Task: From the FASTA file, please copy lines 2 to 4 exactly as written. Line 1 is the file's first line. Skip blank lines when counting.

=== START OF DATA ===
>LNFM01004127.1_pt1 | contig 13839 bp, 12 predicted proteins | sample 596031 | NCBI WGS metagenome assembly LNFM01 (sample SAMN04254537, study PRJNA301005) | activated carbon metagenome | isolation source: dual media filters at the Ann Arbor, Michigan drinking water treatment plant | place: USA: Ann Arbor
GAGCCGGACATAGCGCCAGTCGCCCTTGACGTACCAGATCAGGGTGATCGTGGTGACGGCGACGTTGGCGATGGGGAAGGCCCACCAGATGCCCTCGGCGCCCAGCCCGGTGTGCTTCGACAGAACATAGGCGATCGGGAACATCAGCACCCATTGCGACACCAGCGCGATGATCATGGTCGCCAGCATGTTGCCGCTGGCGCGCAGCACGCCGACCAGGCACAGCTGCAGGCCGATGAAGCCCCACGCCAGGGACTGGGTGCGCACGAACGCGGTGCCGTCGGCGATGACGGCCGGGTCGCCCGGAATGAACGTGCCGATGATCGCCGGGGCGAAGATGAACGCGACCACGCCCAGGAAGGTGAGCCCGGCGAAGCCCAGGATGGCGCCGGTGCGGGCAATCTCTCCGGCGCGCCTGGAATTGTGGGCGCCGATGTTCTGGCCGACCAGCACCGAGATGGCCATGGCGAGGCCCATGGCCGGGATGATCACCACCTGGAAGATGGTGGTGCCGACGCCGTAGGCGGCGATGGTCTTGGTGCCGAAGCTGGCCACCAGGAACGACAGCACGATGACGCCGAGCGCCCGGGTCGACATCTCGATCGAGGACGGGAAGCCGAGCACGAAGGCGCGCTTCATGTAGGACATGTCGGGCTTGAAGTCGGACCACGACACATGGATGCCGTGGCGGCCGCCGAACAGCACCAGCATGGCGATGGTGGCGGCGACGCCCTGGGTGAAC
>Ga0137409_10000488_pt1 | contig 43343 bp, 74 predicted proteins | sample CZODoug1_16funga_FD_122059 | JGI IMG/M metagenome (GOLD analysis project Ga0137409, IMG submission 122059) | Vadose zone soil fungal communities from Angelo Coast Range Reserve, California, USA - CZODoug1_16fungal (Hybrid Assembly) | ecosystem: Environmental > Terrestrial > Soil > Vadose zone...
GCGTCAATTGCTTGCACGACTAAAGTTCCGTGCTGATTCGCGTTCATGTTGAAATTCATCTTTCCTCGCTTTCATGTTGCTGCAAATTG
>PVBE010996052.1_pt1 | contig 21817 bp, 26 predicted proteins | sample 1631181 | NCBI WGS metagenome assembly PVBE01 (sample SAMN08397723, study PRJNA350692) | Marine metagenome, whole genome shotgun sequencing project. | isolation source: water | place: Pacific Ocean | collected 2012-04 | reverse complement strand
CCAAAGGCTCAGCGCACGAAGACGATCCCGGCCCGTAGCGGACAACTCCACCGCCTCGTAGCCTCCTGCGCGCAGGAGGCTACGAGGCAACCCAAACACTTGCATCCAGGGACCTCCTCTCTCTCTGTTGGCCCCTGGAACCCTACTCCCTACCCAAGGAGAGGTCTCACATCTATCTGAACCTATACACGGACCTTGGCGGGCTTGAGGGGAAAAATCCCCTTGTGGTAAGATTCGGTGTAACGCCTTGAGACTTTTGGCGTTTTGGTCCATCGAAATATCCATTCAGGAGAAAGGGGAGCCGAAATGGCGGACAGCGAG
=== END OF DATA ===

GAGCCGGACATAGCGCCAGTCGCCCTTGACGTACCAGATCAGGGTGATCGTGGTGACGGCGACGTTGGCGATGGGGAAGGCCCACCAGATGCCCTCGGCGCCCAGCCCGGTGTGCTTCGACAGAACATAGGCGATCGGGAACATCAGCACCCATTGCGACACCAGCGCGATGATCATGGTCGCCAGCATGTTGCCGCTGGCGCGCAGCACGCCGACCAGGCACAGCTGCAGGCCGATGAAGCCCCACGCCAGGGACTGGGTGCGCACGAACGCGGTGCCGTCGGCGATGACGGCCGGGTCGCCCGGAATGAACGTGCCGATGATCGCCGGGGCGAAGATGAACGCGACCACGCCCAGGAAGGTGAGCCCGGCGAAGCCCAGGATGGCGCCGGTGCGGGCAATCTCTCCGGCGCGCCTGGAATTGTGGGCGCCGATGTTCTGGCCGACCAGCACCGAGATGGCCATGGCGAGGCCCATGGCCGGGATGATCACCACCTGGAAGATGGTGGTGCCGACGCCGTAGGCGGCGATGGTCTTGGTGCCGAAGCTGGCCACCAGGAACGACAGCACGATGACGCCGAGCGCCCGGGTCGACATCTCGATCGAGGACGGGAAGCCGAGCACGAAGGCGCGCTTCATGTAGGACATGTCGGGCTTGAAGTCGGACCACGACACATGGATGCCGTGGCGGCCGCCGAACAGCACCAGCATGGCGATGGTGGCGGCGACGCCCTGGGTGAAC
>Ga0137409_10000488_pt1 | contig 43343 bp, 74 predicted proteins | sample CZODoug1_16funga_FD_122059 | JGI IMG/M metagenome (GOLD analysis project Ga0137409, IMG submission 122059) | Vadose zone soil fungal communities from Angelo Coast Range Reserve, California, USA - CZODoug1_16fungal (Hybrid Assembly) | ecosystem: Environmental > Terrestrial > Soil > Vadose zone...
GCGTCAATTGCTTGCACGACTAAAGTTCCGTGCTGATTCGCGTTCATGTTGAAATTCATCTTTCCTCGCTTTCATGTTGCTGCAAATTG